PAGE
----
Mt. Garfield You’ll Never See!
This is a crazy, surreal combination of Topaz Lab’s Adjust 4, Dark–Ghostly filter and Tiffen Dfx Suite Version 2 (Trial) Light/Rainbow filter. Nothing here you’d ever see in real life, but I enjoy this combination of contrast, color, shadows, and softness. Nothing but FUN. Topaz Lab’s website sports a gallery to show you what can be done with their various filters. There is some very interesting work there.
I was a little disappointed not to be able to move that rainbow so that only one part of the arc is visible in front of Mt. Garfield, meeting the interstate. I can enlarge it, but I can’t move it so it makes more sense than a simple arc over the mountain as you see it now.
Incidentally, if you’re interested in this software, you can download fully functional trial versions of the software they offer. The National Association of Photoshop Professionals (NAPP) offers a 25% discount to its members. Stuckincustoms.com has a coupon code for 10% off your purchase at Topaz Labs. You can also find reviews of lots of photo-editing software at this site. All the links are on the right side, and you’ll need to scroll down just a bit to get to them. While you’re there, you should also check out Trey Ratcliff’s incredible photography!
I’ve seen no such discount offers for Tiffen Dfx, but I suppose that doesn’t mean such a critter does not exist. If any of you DO know of discounts offered for this software, please leave a comment to that effect. Thank you!
Back to the photo: I took the original photograph on November 23, 2003, with an Olympus 3040Z. This 3 megapixel, 3x zoom camera was my first foray into the digital photo world, and I had a blast. In retrospect, it was the camera I had the least challenge with, and it produced the nicest pictures. But maybe it’s because my expectations weren’t very high at the time.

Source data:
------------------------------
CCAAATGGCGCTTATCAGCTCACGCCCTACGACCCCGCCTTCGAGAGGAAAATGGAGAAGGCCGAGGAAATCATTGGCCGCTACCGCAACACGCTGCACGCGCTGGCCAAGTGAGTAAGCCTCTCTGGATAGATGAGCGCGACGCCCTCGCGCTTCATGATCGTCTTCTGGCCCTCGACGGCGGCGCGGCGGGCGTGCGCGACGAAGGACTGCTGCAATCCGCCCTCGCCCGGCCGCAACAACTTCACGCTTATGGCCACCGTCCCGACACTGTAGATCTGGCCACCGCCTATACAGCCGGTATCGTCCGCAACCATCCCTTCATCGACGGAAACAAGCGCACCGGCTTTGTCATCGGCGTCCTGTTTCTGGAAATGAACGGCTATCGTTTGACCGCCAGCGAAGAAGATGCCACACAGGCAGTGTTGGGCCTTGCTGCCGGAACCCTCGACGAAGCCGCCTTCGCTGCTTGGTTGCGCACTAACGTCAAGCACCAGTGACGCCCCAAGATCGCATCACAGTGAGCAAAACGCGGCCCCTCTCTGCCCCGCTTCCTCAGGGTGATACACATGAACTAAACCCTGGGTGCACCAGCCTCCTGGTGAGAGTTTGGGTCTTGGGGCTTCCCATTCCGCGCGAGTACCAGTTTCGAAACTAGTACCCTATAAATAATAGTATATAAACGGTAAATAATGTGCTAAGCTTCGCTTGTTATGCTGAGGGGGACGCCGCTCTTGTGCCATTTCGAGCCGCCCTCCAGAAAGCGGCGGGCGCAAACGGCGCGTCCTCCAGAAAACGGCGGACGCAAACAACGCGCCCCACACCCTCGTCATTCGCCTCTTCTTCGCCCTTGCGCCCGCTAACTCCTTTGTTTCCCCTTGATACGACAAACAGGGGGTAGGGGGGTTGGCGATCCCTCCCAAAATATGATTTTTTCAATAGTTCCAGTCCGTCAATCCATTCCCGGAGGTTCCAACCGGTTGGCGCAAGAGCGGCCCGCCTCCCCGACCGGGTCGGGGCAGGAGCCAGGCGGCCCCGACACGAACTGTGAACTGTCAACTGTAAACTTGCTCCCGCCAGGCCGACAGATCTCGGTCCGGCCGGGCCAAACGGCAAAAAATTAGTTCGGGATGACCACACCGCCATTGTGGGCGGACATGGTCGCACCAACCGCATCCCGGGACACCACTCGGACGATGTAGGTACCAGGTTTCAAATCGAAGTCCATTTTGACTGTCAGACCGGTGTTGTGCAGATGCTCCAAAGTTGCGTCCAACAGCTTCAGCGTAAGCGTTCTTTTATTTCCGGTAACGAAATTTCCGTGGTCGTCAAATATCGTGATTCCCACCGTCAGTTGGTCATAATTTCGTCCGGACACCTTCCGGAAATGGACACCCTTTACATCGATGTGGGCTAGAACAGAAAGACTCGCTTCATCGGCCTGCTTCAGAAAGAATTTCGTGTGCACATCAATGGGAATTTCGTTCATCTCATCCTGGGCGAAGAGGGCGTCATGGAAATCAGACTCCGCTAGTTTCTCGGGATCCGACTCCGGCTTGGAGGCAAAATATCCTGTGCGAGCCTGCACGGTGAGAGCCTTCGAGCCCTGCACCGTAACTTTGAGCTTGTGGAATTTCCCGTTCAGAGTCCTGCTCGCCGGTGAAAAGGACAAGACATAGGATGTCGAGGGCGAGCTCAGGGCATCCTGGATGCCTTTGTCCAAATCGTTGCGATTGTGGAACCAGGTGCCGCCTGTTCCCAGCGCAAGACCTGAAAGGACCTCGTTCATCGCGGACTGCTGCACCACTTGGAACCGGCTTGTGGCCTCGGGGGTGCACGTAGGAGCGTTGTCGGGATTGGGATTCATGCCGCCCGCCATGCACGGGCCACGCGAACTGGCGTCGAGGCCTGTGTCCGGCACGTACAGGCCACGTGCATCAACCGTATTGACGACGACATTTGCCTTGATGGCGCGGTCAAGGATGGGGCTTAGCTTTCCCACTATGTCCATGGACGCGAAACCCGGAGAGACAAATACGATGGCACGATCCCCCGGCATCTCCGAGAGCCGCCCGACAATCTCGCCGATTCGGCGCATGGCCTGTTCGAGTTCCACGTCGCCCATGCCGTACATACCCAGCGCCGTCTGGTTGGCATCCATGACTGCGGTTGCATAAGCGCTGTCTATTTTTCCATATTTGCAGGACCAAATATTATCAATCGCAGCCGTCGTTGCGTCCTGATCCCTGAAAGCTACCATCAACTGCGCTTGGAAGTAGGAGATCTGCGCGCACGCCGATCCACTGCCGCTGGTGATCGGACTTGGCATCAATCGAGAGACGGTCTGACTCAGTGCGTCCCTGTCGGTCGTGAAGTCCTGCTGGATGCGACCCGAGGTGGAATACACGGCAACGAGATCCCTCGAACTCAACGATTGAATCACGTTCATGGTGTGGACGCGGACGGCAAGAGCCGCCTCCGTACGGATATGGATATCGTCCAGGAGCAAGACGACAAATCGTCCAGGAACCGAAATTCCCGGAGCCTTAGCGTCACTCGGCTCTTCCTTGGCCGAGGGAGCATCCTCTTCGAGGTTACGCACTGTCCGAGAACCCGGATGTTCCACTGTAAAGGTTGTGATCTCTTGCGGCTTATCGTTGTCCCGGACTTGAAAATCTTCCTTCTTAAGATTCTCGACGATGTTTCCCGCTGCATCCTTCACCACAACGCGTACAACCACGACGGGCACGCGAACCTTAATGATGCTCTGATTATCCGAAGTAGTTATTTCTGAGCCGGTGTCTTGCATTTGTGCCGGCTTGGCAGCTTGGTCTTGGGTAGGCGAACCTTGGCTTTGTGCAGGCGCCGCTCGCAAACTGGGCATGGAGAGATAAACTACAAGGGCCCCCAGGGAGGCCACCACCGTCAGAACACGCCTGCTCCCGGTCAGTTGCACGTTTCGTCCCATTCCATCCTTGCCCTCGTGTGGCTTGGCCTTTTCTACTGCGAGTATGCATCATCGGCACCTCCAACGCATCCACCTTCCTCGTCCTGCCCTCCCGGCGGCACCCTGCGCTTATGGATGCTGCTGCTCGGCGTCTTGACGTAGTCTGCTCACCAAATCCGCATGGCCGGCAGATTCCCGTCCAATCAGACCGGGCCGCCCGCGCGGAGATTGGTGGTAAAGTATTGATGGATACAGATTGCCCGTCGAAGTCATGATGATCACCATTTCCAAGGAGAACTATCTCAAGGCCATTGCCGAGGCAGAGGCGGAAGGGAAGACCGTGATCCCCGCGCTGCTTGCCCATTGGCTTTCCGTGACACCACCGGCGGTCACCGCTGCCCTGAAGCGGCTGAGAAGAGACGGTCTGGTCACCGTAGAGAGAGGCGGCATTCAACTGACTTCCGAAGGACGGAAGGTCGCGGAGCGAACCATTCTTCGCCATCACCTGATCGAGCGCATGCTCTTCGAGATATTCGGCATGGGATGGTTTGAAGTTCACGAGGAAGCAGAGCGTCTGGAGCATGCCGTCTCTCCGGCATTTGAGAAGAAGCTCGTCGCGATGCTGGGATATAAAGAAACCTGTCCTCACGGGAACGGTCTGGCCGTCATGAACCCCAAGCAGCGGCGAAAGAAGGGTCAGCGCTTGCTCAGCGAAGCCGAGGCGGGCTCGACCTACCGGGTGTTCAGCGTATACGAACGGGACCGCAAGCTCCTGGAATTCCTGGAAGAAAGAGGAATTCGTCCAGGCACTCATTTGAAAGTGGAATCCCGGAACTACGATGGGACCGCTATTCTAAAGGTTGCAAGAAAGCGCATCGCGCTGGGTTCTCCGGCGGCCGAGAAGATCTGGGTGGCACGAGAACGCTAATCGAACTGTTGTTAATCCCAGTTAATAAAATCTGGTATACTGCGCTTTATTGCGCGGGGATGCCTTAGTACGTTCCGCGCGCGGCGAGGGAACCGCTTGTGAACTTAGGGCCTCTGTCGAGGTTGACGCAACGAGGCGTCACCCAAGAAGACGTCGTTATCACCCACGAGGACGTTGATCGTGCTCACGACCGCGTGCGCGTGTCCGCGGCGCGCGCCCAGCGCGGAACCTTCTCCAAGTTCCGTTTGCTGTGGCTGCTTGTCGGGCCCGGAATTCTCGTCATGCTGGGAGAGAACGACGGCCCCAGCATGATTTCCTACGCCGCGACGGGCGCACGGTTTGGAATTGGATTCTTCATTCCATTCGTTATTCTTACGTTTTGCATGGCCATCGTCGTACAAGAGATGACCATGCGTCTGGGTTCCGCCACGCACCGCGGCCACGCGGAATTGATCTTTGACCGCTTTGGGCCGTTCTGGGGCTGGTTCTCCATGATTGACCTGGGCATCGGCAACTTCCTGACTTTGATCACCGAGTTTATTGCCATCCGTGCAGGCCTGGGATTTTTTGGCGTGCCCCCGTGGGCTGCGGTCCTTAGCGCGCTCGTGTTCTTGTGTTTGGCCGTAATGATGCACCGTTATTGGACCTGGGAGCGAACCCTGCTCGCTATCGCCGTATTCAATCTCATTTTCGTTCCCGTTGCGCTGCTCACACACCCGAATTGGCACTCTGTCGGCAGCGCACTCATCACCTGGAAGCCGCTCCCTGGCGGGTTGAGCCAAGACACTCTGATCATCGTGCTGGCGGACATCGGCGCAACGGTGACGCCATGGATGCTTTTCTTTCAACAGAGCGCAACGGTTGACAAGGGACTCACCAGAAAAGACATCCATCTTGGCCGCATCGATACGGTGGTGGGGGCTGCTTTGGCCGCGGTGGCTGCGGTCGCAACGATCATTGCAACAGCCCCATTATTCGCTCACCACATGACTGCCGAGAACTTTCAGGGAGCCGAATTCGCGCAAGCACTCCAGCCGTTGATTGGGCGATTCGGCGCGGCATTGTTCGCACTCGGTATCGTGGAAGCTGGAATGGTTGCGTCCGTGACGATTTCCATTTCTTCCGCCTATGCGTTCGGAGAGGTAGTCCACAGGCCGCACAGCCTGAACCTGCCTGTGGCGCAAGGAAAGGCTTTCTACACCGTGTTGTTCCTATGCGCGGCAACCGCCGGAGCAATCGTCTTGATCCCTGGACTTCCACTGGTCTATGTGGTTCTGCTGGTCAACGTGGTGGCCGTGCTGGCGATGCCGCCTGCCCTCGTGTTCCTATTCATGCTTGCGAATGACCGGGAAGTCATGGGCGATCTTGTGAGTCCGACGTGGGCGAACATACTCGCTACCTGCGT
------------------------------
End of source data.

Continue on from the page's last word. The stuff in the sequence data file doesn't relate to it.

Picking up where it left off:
I believe at the time I took this picture, I realized how difficult it is to get a clean shot of Mt. Garfield. It had just snowed and I went looking for a perfect photo for my Christmas card that year. I got pretty close, but realized there were road signs I couldn’t avoid, vehicles whizzing past, telephone poles and lines, barbed wire fences, and of course that blacktop ribbon of the interstate. Another location was busy with closer-in telephone poles, stop signs, rooftops, and lots of old and winter-bare cottonwoods. But, oh well. There’s always the magic of Photoshop to crop and remove “extraneous” information for a Christmas card. Clicking on the photograph will open a cropped and framed version of this photo.
It’s snowing today on the Grand Mesa, and it’s chilly outside. It’s a good day to stay warm inside, and play with photographs. The next thing I want to do is “paint” one of the pictures. I’ve bought a couple books that outline how to make brushes and textures in Photoshop to accomplish various effects. What I haven’t yet determined is whether or not I have to be able to actually “paint,” or if that is accomplished with layer masks and such. At least it should be fun to learn!
Have a happy Saturday!